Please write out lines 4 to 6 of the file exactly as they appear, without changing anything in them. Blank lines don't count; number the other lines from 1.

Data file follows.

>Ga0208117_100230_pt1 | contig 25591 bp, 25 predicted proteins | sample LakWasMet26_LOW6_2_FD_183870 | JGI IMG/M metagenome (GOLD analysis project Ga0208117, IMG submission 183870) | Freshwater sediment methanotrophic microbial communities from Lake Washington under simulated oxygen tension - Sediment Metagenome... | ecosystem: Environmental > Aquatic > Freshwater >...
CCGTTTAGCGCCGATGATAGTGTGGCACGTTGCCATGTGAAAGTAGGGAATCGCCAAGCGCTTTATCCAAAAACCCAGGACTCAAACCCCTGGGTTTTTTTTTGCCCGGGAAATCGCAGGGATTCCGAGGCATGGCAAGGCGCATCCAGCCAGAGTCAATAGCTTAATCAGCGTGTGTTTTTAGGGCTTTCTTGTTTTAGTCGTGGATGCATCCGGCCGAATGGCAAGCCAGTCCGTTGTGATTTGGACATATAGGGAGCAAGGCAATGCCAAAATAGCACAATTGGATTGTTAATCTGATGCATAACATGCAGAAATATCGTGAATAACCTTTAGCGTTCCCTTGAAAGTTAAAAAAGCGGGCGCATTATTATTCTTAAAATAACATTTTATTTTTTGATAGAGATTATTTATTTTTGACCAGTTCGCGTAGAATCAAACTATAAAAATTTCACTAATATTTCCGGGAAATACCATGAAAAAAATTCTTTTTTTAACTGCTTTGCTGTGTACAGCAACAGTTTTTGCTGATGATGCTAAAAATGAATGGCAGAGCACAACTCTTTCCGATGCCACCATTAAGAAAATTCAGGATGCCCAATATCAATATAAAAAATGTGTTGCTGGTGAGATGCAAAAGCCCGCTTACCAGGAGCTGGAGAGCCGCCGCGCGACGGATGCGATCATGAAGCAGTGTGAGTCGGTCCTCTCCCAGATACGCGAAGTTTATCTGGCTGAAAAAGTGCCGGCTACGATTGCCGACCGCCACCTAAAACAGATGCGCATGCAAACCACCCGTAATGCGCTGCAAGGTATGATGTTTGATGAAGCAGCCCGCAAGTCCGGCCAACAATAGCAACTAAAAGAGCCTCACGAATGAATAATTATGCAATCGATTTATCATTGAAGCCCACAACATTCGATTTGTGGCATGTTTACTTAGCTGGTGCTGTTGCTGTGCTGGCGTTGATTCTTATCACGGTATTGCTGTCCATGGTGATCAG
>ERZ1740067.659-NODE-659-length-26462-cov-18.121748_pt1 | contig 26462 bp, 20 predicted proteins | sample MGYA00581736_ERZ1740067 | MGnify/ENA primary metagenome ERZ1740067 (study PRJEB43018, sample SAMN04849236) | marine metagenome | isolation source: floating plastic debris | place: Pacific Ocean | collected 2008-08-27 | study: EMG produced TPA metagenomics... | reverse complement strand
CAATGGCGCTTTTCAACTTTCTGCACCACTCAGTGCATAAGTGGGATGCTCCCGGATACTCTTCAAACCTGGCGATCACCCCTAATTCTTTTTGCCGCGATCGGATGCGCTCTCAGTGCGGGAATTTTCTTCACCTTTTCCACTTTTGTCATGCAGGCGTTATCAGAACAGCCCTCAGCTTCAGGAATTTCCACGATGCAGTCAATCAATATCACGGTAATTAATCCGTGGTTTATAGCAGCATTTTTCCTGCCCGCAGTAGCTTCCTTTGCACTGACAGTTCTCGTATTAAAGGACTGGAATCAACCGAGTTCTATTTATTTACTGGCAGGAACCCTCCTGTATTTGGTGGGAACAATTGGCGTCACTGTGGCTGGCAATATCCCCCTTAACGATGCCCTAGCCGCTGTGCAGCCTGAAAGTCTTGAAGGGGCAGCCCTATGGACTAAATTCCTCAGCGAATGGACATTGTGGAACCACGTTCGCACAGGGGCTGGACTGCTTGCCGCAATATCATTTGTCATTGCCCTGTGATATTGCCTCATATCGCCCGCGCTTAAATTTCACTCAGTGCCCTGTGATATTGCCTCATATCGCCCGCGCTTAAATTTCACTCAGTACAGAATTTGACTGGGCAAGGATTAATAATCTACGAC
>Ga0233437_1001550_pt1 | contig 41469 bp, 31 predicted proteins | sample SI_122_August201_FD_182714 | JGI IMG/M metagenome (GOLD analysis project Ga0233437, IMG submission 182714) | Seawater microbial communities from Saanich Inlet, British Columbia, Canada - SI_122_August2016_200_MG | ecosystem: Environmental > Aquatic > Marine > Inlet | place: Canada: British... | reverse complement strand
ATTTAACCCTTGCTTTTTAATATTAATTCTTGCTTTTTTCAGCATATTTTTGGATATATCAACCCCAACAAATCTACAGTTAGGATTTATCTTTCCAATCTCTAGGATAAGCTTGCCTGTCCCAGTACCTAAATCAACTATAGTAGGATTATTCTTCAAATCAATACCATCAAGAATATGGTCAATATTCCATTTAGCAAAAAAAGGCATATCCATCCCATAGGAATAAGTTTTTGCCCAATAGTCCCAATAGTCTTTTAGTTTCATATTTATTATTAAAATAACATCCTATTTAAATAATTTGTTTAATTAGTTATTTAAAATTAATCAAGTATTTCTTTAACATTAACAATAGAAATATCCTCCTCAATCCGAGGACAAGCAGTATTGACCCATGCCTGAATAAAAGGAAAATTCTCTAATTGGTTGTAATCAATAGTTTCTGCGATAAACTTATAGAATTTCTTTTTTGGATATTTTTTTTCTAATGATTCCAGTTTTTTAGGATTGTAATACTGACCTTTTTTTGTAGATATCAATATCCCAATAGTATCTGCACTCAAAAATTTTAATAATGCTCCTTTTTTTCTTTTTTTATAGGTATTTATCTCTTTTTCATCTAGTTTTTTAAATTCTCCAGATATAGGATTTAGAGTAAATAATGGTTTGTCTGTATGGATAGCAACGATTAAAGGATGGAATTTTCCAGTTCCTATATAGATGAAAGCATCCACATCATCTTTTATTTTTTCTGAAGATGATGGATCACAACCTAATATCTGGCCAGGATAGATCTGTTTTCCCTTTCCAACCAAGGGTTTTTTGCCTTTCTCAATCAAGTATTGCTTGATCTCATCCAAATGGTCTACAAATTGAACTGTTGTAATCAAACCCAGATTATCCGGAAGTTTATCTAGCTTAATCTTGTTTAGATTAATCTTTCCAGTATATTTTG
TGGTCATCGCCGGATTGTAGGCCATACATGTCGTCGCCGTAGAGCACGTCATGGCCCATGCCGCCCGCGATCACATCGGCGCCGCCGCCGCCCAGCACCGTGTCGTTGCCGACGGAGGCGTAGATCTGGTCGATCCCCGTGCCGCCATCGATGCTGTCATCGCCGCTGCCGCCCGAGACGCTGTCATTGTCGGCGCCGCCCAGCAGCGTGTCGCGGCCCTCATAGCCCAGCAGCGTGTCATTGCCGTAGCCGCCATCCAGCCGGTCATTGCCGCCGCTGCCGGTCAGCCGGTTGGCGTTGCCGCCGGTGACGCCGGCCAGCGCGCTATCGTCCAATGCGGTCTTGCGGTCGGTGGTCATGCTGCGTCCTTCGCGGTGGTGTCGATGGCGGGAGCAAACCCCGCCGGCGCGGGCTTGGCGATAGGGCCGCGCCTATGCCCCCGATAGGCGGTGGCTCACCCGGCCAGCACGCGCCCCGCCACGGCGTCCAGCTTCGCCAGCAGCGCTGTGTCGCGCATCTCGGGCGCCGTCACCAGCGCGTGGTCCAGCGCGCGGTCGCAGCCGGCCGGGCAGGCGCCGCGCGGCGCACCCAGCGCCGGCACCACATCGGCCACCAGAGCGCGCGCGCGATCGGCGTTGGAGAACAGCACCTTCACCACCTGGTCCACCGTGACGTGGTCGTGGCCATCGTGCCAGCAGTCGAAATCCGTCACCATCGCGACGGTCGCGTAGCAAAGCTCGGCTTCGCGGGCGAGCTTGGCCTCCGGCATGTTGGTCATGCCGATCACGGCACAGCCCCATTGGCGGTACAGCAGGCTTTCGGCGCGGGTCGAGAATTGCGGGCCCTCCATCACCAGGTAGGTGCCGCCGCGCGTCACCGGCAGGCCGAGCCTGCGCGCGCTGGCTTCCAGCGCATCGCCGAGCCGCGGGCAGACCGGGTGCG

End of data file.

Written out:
CAATGGCGCTTTTCAACTTTCTGCACCACTCAGTGCATAAGTGGGATGCTCCCGGATACTCTTCAAACCTGGCGATCACCCCTAATTCTTTTTGCCGCGATCGGATGCGCTCTCAGTGCGGGAATTTTCTTCACCTTTTCCACTTTTGTCATGCAGGCGTTATCAGAACAGCCCTCAGCTTCAGGAATTTCCACGATGCAGTCAATCAATATCACGGTAATTAATCCGTGGTTTATAGCAGCATTTTTCCTGCCCGCAGTAGCTTCCTTTGCACTGACAGTTCTCGTATTAAAGGACTGGAATCAACCGAGTTCTATTTATTTACTGGCAGGAACCCTCCTGTATTTGGTGGGAACAATTGGCGTCACTGTGGCTGGCAATATCCCCCTTAACGATGCCCTAGCCGCTGTGCAGCCTGAAAGTCTTGAAGGGGCAGCCCTATGGACTAAATTCCTCAGCGAATGGACATTGTGGAACCACGTTCGCACAGGGGCTGGACTGCTTGCCGCAATATCATTTGTCATTGCCCTGTGATATTGCCTCATATCGCCCGCGCTTAAATTTCACTCAGTGCCCTGTGATATTGCCTCATATCGCCCGCGCTTAAATTTCACTCAGTACAGAATTTGACTGGGCAAGGATTAATAATCTACGAC
>Ga0233437_1001550_pt1 | contig 41469 bp, 31 predicted proteins | sample SI_122_August201_FD_182714 | JGI IMG/M metagenome (GOLD analysis project Ga0233437, IMG submission 182714) | Seawater microbial communities from Saanich Inlet, British Columbia, Canada - SI_122_August2016_200_MG | ecosystem: Environmental > Aquatic > Marine > Inlet | place: Canada: British... | reverse complement strand
ATTTAACCCTTGCTTTTTAATATTAATTCTTGCTTTTTTCAGCATATTTTTGGATATATCAACCCCAACAAATCTACAGTTAGGATTTATCTTTCCAATCTCTAGGATAAGCTTGCCTGTCCCAGTACCTAAATCAACTATAGTAGGATTATTCTTCAAATCAATACCATCAAGAATATGGTCAATATTCCATTTAGCAAAAAAAGGCATATCCATCCCATAGGAATAAGTTTTTGCCCAATAGTCCCAATAGTCTTTTAGTTTCATATTTATTATTAAAATAACATCCTATTTAAATAATTTGTTTAATTAGTTATTTAAAATTAATCAAGTATTTCTTTAACATTAACAATAGAAATATCCTCCTCAATCCGAGGACAAGCAGTATTGACCCATGCCTGAATAAAAGGAAAATTCTCTAATTGGTTGTAATCAATAGTTTCTGCGATAAACTTATAGAATTTCTTTTTTGGATATTTTTTTTCTAATGATTCCAGTTTTTTAGGATTGTAATACTGACCTTTTTTTGTAGATATCAATATCCCAATAGTATCTGCACTCAAAAATTTTAATAATGCTCCTTTTTTTCTTTTTTTATAGGTATTTATCTCTTTTTCATCTAGTTTTTTAAATTCTCCAGATATAGGATTTAGAGTAAATAATGGTTTGTCTGTATGGATAGCAACGATTAAAGGATGGAATTTTCCAGTTCCTATATAGATGAAAGCATCCACATCATCTTTTATTTTTTCTGAAGATGATGGATCACAACCTAATATCTGGCCAGGATAGATCTGTTTTCCCTTTCCAACCAAGGGTTTTTTGCCTTTCTCAATCAAGTATTGCTTGATCTCATCCAAATGGTCTACAAATTGAACTGTTGTAATCAAACCCAGATTATCCGGAAGTTTATCTAGCTTAATCTTGTTTAGATTAATCTTTCCAGTATATTTTG